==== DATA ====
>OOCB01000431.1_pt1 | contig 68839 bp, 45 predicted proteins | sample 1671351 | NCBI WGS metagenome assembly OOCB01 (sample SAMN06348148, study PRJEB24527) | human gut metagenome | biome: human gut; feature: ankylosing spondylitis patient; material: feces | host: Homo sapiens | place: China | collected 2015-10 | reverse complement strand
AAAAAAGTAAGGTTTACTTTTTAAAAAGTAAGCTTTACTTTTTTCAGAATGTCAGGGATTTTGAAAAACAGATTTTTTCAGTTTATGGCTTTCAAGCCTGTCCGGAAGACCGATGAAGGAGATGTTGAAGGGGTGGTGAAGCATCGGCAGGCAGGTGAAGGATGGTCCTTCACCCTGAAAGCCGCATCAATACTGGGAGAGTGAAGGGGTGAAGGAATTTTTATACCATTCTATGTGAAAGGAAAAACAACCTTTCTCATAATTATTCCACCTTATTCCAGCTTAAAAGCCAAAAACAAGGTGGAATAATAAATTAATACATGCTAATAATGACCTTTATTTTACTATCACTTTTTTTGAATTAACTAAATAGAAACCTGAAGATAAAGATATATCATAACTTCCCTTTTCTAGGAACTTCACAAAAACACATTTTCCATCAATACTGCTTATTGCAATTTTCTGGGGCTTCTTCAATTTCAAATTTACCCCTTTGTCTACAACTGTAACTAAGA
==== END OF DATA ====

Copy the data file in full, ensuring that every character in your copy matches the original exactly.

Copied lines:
>OOCB01000431.1_pt1 | contig 68839 bp, 45 predicted proteins | sample 1671351 | NCBI WGS metagenome assembly OOCB01 (sample SAMN06348148, study PRJEB24527) | human gut metagenome | biome: human gut; feature: ankylosing spondylitis patient; material: feces | host: Homo sapiens | place: China | collected 2015-10 | reverse complement strand
AAAAAAGTAAGGTTTACTTTTTAAAAAGTAAGCTTTACTTTTTTCAGAATGTCAGGGATTTTGAAAAACAGATTTTTTCAGTTTATGGCTTTCAAGCCTGTCCGGAAGACCGATGAAGGAGATGTTGAAGGGGTGGTGAAGCATCGGCAGGCAGGTGAAGGATGGTCCTTCACCCTGAAAGCCGCATCAATACTGGGAGAGTGAAGGGGTGAAGGAATTTTTATACCATTCTATGTGAAAGGAAAAACAACCTTTCTCATAATTATTCCACCTTATTCCAGCTTAAAAGCCAAAAACAAGGTGGAATAATAAATTAATACATGCTAATAATGACCTTTATTTTACTATCACTTTTTTTGAATTAACTAAATAGAAACCTGAAGATAAAGATATATCATAACTTCCCTTTTCTAGGAACTTCACAAAAACACATTTTCCATCAATACTGCTTATTGCAATTTTCTGGGGCTTCTTCAATTTCAAATTTACCCCTTTGTCTACAACTGTAACTAAGA